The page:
Four DIY lighting setups to help lighting a scene for under $150

Feb 23, 2018

Dunja Djudjic

Dunja Djudjic is a multi-talented artist based in Novi Sad, Serbia. With 15 years of experience as a photographer, she specializes in capturing the beauty of nature, travel, and fine art. In addition to her photography, Dunja also expresses her creativity through writing, embroidery, and jewelry making.

Four DIY lighting setups to help lighting a scene for under $150

Feb 23, 2018

Dunja Djudjic

Dunja Djudjic is a multi-talented artist based in Novi Sad, Serbia. With 15 years of experience as a photographer, she specializes in capturing the beauty of nature, travel, and fine art. In addition to her photography, Dunja also expresses her creativity through writing, embroidery, and jewelry making.

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Along with buying camera gear, investing in lighting can cost you a lot of money. If you’re just starting out, it can all be a bit too much for your budget to handle. Jay P. Morgan has some budget DIY solutions for creating 3-point lighting setups. He suggests four setups that you can construct yourself on the cheap. Nothing should cost you more than $150.

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Setup #1

For the first setup, you’ll need an overhead kitchen light as the key light. To go with this you will need a piece of 3/4 inch PVC pipe that sits over the top of the light stand. Drill a few holes in the pipe, attach it with a couple of bolts to the kitchen light, and put it on top of the light stand.

For the rim light, you’ll need a 1000 lumen LED work light. Finally, to fill in the shadows, add a reflector to act as your fill light. If you want to work some more DIY magic, there are plenty of suggestions for making your own reflector on a budget.

Jay says the first setup should cost you under $100. The kitchen light on Amazon is over $170, but I guess you can get a cheaper one at Home Depot or Ikea.

Setup #2

In the second setup, you’ll get harsher light as the key light. It can work in some situations, so if stronger, more dramatic shadows are what you want, then go for it. This time, you’ll use an LED ice light as the key light. It has a tiny loop so you can easily hang it on the light stand.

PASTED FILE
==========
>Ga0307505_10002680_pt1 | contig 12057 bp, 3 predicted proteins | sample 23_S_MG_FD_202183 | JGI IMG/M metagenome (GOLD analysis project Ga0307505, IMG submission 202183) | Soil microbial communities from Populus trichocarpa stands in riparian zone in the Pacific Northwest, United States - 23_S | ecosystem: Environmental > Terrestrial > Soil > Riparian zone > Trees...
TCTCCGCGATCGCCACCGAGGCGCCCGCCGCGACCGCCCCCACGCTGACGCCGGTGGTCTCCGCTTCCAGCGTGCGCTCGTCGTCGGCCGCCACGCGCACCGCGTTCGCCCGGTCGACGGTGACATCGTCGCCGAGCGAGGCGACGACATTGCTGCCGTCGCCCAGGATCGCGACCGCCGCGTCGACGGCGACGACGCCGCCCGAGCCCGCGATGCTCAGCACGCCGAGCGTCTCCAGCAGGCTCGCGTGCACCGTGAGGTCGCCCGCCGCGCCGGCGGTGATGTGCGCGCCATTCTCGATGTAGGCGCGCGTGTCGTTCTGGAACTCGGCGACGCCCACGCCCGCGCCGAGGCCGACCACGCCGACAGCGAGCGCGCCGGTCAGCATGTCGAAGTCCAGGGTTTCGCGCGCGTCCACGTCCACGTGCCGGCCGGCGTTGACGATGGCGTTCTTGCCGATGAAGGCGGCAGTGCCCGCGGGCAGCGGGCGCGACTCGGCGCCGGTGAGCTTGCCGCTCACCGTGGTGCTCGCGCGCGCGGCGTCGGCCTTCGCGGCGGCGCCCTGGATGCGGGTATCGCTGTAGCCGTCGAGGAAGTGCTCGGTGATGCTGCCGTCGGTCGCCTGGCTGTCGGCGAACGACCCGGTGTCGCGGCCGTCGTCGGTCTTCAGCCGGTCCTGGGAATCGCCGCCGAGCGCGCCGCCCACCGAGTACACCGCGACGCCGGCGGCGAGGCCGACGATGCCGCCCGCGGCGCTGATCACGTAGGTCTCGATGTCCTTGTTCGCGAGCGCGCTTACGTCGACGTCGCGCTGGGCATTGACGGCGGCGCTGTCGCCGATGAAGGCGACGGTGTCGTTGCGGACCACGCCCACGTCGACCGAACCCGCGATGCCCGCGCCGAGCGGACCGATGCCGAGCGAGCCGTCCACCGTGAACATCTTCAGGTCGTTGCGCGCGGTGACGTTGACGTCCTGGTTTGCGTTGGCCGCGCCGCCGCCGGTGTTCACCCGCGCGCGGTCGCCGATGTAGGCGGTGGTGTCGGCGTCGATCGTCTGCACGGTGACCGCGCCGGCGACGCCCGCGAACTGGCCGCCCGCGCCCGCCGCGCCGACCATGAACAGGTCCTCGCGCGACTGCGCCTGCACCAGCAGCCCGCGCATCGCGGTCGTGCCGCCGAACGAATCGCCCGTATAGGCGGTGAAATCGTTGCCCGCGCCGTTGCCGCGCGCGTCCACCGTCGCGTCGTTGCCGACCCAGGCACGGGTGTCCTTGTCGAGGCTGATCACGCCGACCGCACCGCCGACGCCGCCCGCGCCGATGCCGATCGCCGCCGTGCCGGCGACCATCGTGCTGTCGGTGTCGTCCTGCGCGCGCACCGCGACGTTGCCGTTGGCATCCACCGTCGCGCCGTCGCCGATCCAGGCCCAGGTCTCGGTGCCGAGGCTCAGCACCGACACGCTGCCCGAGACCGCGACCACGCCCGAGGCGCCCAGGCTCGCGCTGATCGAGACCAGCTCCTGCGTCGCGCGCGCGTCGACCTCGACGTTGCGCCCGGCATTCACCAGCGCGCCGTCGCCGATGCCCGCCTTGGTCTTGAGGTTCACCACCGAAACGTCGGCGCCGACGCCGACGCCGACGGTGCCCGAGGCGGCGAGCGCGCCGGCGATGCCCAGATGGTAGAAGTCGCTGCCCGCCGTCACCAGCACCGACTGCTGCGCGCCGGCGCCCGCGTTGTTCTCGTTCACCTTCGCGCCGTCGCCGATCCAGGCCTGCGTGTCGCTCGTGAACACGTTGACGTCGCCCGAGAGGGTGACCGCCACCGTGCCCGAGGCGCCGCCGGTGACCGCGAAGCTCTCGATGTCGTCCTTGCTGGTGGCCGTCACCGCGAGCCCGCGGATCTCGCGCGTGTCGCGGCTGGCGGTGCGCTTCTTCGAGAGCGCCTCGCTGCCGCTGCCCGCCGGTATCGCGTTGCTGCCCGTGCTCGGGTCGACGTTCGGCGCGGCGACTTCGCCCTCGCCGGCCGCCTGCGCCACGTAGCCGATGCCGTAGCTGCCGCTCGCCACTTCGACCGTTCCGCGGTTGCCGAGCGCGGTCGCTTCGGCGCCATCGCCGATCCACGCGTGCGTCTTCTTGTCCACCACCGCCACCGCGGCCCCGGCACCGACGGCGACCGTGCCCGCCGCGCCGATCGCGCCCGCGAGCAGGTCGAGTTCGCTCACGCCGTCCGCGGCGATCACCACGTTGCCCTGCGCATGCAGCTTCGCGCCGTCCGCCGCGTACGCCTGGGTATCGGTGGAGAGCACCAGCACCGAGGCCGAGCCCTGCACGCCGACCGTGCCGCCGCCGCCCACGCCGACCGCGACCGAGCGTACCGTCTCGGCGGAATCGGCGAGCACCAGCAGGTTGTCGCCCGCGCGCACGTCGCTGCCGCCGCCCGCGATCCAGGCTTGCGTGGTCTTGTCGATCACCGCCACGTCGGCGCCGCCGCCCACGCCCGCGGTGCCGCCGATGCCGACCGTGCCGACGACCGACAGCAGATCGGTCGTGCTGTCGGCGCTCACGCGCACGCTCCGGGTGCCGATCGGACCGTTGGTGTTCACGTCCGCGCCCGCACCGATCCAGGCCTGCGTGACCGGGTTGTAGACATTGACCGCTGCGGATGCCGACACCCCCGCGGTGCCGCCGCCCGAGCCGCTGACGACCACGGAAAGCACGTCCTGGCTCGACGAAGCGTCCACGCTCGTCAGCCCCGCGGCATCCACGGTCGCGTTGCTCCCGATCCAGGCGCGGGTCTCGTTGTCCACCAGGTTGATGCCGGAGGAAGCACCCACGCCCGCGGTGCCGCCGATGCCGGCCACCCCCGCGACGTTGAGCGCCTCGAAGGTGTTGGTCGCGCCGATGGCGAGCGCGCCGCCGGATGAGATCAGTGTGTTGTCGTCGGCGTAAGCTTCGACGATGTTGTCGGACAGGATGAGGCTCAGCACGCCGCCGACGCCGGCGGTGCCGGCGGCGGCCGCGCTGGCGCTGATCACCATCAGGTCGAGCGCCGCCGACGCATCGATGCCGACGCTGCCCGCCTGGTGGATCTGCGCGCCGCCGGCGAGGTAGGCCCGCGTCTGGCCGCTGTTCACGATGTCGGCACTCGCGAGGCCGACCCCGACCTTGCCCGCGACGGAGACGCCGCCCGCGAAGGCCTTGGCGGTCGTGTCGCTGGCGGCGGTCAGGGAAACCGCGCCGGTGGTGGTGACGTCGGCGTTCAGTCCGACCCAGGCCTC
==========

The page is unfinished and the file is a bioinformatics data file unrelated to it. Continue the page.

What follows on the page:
Again, you can add the work light from the first setup as your rim light, and the reflector as the fill light. For this setup, you’ll need around $150 along with the light stands.

Setup #3

This setup uses two LED work lights that come with a stand. You’ll use one as the key light and the other as the rim light. Again, add a reflector to fill in the shadows.

Since these LED lights produce harsh light, you can use some diffusion material on both to make the light softer. That will cost a couple of dollars, but if you have some tracing paper at home, it will also do the trick. The entire setup costs approximately $120.

Setup #4

For the final setup, Jay suggests this work light with a single LED and a magnifier. It’s a very focused light, so make sure to add some diffusion. This light is handy because it has a 1/4 20 mount, so it can go right on the stand. As in the first two setups, you can add a single LED work light as the rim light, and use a reflector as the fill light. As for the price, this setup should be under $100.

These lighting setups are cheap and DIY, so keep in mind that they will have their imperfections. There can be some color mismatch, but you can use it to your advantage. Cold light on the subject’s face and warm ambient light in the background can sometimes work well and add a sense of depth and a “cinematic” look. If your budget is low, these can certainly give you some ideas how to light your scene with minimum investment.

[4 DIY Lighting Setups for Your Home Studio | The Slanted Lens]

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Dunja Djudjic

Dunja Djudjic

Dunja Djudjic is a multi-talented artist based in Novi Sad, Serbia. With 15 years of experience as a photographer, she specializes in capturing the beauty of nature, travel, and fine art. In addition to her photography, Dunja also expresses her creativity through writing, embroidery, and jewelry making.

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2 responses to “Four DIY lighting setups to help lighting a scene for under $150”

  1. Arthur_P_Dent Avatar
    Arthur_P_Dent

    Another DIY article. Keep it up.

  2. Jesse Antillon Avatar
    Jesse Antillon

    The first light he built is dangerous, although he mentioned that it wasn’t OSHA approved it also violates NFPA/NEC standards.

    A few dollars more would buy a box, cord grip and some clamps to secure the pvc on it and make it a much safer light. If someone were to step on the cord he designed,the twist caps would fall apart and possibly expose him, his crew or the subject to electric shock. In a box with a cord grip, the light may just fall or just get yanked. The employees at a decent hardware store should be able to provide all the items needed for a safe project.

    Many people die or get seriously injured each year disrespecting standard home line voltage. It is a disservice to not show a proper way of building things and puts the public at risk when building electrical devices.